If the Goldilocks was built to handle the different types of porridge, then we wouldn’t have had our beloved nursery rhyme. It’s fair to say that when she sampled each of them, a bit of counter gradient variation occurred. She stalled too long making the post it notes that she needed to digest the meal, fell asleep, and the rest is history.

Ok so enough about Wolves, Joe blows, T-rexes and Leonardo DiCaprio, the bottom line really is as expected. Environments that have spatial or temporal variation elicit adaptive responses in the individuals who are naive. If an organism is already adapted to an environment then its response in terms of post it notes will not be adaptive in nature. It will know exactly what to do, how much to do, and at what times. No problem.

They mentioned some of the limitations they noticed in retrospect after having conducted the study.
They chose to count post it notes only from very young drosophila larvae, and this offers with it a problem when you attempt to extrapolate across other developmental stages.
The collections of genes they used were all reasonably highly expressed and that they could have been more liberal with their thresholds. This is a reoccurring problem in expression studies, where accepting a few more false positives would have given a higher resolution picture and idea of the post it notes involved in the specific response.

They also only took a single snapshot of the post it notes at a single time point in the populations and had they taken multiple, they would have noticed the inconsistencies that arise – as the tasks on the post it notes are being performed.

Moving forward, follow up studied perhaps using the same drosophila populations should have a focus on understanding (1) Why plasticity occurs

(2) What is the main cascade of events and who are the star players that underlie adaptation – i.e. where is the quarterback??

(3) How these events relate back to the change in post it notes that eventually cause different behaviour patterns and hopefully speciation away from the Joe Blow Lineage.

Thanks for reading !


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8 Responses to Experimental Evolution OF Evolution.

  1. jcturnbullnz says:

    Holy metaphor, Batman!

    Thanks Jesse, this was an interesting way to explain concepts & describe critical thinking.

  2. msbdavies says:

    Hi Jesse

    I love the post-it-notes image you edited. How exactly did the mathematically calculations the optimal expression? That sounds really interesting!


    • jessealbany says:

      They did not so much calculate the optimal expression as much as they did the distance from it. It made no sense to me. I’m going to try an explain it the same way they did. And I am betting I wont do it any justice.


      This was the formula for it.
      Φ represents the relative distance to the optimum for expression.
      in the diet “d” of gene “i” in population “j”

      Φ,d,i, is the expression for the sample that represents the “optimal state” for that diet.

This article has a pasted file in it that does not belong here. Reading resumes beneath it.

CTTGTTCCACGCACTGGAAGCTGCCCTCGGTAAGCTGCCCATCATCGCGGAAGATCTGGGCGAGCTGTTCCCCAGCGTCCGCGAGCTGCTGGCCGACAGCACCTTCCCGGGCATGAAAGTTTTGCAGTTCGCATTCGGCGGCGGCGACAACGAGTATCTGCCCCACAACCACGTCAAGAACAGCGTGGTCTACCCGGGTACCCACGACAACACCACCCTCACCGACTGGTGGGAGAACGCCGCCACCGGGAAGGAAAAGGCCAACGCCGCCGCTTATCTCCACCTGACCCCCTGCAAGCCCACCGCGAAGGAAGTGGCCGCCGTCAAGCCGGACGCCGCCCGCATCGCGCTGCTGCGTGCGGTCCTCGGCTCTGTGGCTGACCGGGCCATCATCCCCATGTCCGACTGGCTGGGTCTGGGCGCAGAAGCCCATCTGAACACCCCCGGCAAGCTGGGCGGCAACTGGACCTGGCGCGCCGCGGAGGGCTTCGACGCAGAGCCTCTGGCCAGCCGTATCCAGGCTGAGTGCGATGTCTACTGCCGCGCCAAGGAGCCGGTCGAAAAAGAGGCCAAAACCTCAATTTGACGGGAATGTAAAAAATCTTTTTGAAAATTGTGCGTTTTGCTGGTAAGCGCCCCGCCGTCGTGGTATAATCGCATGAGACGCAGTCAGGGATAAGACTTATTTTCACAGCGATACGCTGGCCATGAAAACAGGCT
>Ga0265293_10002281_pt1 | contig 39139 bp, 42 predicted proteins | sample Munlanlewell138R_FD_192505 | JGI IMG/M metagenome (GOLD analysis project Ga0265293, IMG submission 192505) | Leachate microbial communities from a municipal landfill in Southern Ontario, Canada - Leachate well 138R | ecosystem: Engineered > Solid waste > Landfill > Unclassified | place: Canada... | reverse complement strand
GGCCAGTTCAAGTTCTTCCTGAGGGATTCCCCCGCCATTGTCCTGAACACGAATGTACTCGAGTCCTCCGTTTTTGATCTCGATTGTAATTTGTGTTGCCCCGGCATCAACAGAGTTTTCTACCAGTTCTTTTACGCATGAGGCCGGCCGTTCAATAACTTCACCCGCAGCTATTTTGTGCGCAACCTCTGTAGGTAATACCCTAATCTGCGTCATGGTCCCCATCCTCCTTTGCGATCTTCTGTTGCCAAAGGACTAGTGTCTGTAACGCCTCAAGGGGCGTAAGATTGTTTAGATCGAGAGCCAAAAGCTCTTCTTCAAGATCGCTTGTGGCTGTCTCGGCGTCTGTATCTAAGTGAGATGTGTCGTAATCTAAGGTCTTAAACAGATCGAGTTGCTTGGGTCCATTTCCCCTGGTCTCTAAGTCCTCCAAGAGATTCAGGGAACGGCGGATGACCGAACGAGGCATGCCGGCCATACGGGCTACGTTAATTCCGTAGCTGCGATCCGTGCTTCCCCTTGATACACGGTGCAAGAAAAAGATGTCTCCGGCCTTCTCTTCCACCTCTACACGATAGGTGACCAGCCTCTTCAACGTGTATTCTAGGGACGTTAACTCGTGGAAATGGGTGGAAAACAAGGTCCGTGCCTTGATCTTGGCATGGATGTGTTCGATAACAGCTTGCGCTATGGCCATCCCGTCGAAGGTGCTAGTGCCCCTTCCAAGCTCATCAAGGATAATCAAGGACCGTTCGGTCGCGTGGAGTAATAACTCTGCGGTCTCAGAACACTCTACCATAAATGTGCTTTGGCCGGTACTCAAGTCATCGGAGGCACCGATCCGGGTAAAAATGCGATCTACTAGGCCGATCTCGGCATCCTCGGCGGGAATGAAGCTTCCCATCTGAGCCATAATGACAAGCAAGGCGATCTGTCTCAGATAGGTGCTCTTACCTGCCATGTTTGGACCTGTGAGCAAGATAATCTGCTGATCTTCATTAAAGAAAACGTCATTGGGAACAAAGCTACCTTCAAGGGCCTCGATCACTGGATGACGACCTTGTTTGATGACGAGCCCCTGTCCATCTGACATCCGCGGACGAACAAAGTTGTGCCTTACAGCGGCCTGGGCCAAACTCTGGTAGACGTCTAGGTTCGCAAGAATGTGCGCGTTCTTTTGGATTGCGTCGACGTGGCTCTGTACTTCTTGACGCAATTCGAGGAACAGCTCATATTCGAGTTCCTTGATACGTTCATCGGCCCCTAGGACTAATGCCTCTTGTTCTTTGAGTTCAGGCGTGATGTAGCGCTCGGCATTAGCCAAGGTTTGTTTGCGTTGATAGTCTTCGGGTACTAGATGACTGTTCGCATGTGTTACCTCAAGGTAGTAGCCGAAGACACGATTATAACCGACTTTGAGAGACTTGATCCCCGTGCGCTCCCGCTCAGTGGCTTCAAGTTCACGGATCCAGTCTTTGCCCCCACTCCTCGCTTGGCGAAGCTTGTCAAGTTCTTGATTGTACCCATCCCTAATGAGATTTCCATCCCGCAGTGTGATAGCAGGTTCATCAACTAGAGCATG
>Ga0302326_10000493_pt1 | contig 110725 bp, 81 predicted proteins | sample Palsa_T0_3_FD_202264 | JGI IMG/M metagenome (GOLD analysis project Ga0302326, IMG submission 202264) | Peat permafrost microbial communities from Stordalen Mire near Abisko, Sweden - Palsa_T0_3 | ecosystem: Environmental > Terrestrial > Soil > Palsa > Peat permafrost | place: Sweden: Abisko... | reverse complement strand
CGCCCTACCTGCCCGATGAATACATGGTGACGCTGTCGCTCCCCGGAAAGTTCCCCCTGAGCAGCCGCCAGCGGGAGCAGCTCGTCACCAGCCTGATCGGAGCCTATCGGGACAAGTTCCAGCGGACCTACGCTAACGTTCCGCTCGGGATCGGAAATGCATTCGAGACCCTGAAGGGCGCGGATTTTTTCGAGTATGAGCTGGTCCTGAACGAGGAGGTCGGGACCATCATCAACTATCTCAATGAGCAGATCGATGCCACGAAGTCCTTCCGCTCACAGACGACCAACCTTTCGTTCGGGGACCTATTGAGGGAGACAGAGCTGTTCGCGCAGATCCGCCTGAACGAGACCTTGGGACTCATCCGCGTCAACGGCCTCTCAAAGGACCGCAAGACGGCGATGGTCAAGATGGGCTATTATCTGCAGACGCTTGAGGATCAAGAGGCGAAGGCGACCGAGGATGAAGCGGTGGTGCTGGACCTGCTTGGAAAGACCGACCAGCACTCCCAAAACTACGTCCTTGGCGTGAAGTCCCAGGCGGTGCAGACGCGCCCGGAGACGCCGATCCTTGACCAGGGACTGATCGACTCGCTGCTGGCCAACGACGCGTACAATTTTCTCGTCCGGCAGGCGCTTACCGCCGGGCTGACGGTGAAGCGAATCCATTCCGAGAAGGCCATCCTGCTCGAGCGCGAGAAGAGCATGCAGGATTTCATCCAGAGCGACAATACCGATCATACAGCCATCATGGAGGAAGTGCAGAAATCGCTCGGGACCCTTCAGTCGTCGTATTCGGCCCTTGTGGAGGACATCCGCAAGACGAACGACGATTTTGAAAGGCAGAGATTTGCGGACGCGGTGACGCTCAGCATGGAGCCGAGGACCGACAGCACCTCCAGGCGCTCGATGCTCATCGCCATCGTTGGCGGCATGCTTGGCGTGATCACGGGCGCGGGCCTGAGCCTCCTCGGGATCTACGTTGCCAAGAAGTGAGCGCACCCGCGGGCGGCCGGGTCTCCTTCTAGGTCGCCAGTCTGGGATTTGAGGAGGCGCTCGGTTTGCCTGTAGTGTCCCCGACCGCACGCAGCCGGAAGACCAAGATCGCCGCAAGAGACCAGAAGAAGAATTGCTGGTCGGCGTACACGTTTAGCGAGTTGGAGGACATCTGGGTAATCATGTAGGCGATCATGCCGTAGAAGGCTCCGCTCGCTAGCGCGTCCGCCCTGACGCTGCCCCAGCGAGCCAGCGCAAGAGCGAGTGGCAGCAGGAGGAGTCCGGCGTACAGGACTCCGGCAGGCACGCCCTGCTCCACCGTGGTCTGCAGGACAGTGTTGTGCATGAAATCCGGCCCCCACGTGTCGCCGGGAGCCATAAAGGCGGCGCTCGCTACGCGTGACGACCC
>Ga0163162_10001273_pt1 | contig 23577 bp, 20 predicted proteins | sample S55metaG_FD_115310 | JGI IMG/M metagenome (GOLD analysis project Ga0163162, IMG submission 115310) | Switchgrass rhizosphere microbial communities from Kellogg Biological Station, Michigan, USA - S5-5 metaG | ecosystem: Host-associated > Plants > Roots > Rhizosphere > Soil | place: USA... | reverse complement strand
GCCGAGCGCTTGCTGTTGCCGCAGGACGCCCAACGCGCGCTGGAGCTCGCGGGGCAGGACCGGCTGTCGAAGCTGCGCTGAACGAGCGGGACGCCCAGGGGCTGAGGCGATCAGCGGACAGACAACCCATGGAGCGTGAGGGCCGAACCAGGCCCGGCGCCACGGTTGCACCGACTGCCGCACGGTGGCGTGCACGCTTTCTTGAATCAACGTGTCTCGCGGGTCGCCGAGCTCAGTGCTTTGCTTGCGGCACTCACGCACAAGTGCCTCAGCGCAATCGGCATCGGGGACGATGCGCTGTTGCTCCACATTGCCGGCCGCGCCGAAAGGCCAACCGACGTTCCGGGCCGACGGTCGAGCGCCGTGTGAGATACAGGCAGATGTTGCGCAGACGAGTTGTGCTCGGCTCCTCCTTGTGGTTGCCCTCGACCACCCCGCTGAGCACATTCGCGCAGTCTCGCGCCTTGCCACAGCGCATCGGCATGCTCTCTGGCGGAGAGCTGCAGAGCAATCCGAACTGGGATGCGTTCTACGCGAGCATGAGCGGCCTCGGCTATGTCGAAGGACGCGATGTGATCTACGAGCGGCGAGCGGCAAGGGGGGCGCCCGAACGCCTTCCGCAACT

N d,i, is the expression for the sample that represents the “Non-adapted” state, for that diet.

      They don’t mention the meaning of the ” E ” however.
      I think they contrasted the two states in relation to 0, and in relation to one another.

      Just because its probably worth more than my interpretation.

      This is the original paper, If you control + F
      “To further examine how selective history alters expression on genes of interest”
      you’ll find the section where they explain it.

  3. aearnshaw9 says:

    Hi Jesse,

    Really appreciate the metaphor as it made what you were explaining much clearer. Are you able to clarify whether if they looked at genes from older drosophila, would this show the same expression as younger larvae? And would lower expressed genes show different patterns?


    • jessealbany says:

      Hey Alyssa,

      The genes are qualitatively the same between ages but quantitatively different over the lifespan. The researchers may have just chosen larvae over mature flies because of the high metabolic rate.
      This article on PubMed is a liiiittle old but goes a bit more into that.

      Lower expressed genes just reiterate the same patterns showing the Heterogenous populations are more adapted to both diets compared to the naïve alternative.

  4. annabehlingnz says:

    Hi Jesse,
    As others have already commented, I too really enjoyed the post-it note analogy.
    I haven’t viewed your topic paper, but am wondering if you could shed some light on the reason that cadmium and salt diets were chosen as the two conditions, and whether you think the same effect would be observed with a range of experimental conditions (diet-based and beyond)? Thanks 🙂

  5. jessealbany says:

    Hey anna,

    I have been wondering why they chose these two diets, especially seeing as Cadmium is such a target of Bioremediation, – and is actually toxic to the flies.

    I think just like how the the beaks of darwins finches are extrapolated into the bigger picture of evolution, this scenario of drosophila serves in the same purpose.
    It isn’t so clear cut though, and I’d imagine once future experiments move outside of simply diet, they may end up find results that would disagree with the patterns in this Paper.